The Power of Two Simple Words

Posted on June 27, 2016 by Melva L. Jones, Director
Melva L. Jones, Director



Recently, I came off a great event in partnership with one of the University’s colleges. During the event, I asked a team member to keep a thank you list to help me remember those who made contributions to this significant effort. On this list was a young man who had just celebrated his 20th birthday and was working his first “real” job; yet, he felt invisible because his role was to vacuum and move tables and chairs. Even though his work did not place him in a conspicuous position, I definitely “saw” the effort and commitment he made to do a quality job. And when I let his employer know how impressed I was with his work, the young man received a financial bonus. The smile on his face when he learned of this reward is something that inspired me through the following week. I know I talked about this a bit in the Everyone Matters blog, but the theme of giving thanks is so critical for event planners I believe it is worth revisiting again and again. So here are three ideas to consider for your future event planning:

  1. Add giving thanks to your event to-do list. Because there are so many details you have to manage, don’t let saying thanks be the one item you forget. I once managed a high-profile gala at Gotham Hall in New York City that featured a very well-known celebrity. Though the organization I worked for didn’t have a lot of money, they created a personalized thank you gift for that VIP who, for years after, publicly and financially supported the organization.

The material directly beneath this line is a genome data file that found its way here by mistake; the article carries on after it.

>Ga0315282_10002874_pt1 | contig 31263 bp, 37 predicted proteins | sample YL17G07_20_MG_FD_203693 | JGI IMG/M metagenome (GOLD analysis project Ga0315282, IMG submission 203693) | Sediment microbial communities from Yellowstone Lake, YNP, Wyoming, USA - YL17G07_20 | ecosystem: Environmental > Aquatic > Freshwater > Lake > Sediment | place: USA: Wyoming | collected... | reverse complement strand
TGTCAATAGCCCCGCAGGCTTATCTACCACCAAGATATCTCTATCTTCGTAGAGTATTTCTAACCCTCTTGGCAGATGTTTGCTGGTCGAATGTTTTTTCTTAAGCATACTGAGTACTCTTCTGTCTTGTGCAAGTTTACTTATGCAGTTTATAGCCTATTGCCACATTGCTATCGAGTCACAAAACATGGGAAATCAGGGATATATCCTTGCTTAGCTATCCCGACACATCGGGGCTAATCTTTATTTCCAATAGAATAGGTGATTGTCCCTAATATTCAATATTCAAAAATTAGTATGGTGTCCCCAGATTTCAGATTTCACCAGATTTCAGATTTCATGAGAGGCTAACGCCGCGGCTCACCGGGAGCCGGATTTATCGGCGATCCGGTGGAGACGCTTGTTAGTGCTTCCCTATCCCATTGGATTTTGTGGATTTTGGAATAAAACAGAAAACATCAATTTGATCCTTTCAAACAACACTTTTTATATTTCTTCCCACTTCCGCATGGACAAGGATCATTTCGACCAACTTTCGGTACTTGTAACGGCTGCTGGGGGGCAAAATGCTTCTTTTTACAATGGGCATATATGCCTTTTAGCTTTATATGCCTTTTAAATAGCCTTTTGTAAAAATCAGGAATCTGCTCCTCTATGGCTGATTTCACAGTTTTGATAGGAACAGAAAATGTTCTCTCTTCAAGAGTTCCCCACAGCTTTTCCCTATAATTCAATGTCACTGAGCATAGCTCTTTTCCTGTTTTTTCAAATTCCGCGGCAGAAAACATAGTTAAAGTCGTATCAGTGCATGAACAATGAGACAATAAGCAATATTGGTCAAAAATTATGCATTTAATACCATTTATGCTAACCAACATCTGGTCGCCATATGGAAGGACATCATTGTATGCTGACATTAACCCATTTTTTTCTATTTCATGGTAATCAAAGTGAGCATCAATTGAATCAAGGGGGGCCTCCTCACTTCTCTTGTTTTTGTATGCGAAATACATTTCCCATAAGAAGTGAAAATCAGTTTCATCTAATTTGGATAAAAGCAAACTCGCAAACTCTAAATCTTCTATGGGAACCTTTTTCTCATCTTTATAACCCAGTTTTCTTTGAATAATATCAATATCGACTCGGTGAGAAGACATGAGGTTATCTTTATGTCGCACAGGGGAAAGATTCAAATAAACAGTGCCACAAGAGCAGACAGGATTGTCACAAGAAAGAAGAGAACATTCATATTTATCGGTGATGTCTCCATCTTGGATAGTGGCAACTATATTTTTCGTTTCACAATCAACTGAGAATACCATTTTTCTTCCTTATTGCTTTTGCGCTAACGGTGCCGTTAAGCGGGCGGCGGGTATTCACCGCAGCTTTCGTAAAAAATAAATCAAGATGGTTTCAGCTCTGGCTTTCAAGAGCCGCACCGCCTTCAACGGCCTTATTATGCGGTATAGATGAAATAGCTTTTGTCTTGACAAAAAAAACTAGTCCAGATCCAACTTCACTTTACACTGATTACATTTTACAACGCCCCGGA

2. Broaden who you thank. I once had a manager who, after every event, gave middle management a token thank-you, but she never thanked the larger team in a comparable way. After a few events, I finally said that while I appreciated the acknowledgement I thought she should consider thanking people beyond middle management. The same year that she opted to extend the gratitude and appreciation happened to be the same year we conducted an organizational employee health survey—and quite a few responses noted that her thank-you celebration was one of their highlights.
  3. Get creative. As a state-based institution we must always be good and conservative stewards of our funds. One low-cost way to say thanks is to send an email/e-card to the person you want to thank and copy their supervisor or include a picture from the event and write a note about their accomplishment on the back of it. At minimum, a simple verbal “thank you” can go a long way.

Have you ever worked extremely hard and were completely ignored? That didn’t feel great, right? Alternatively, have you worked really hard and been recognized for your effort? How did you feel? For me, even the most basic acknowledgment that my efforts have been recognized can be energizing. So, the next time you plan an event, or if you attend one and are impressed, go out of your way to be encouraging; two simple words—“thank you”—can help someone get through their day.  Happy planning!

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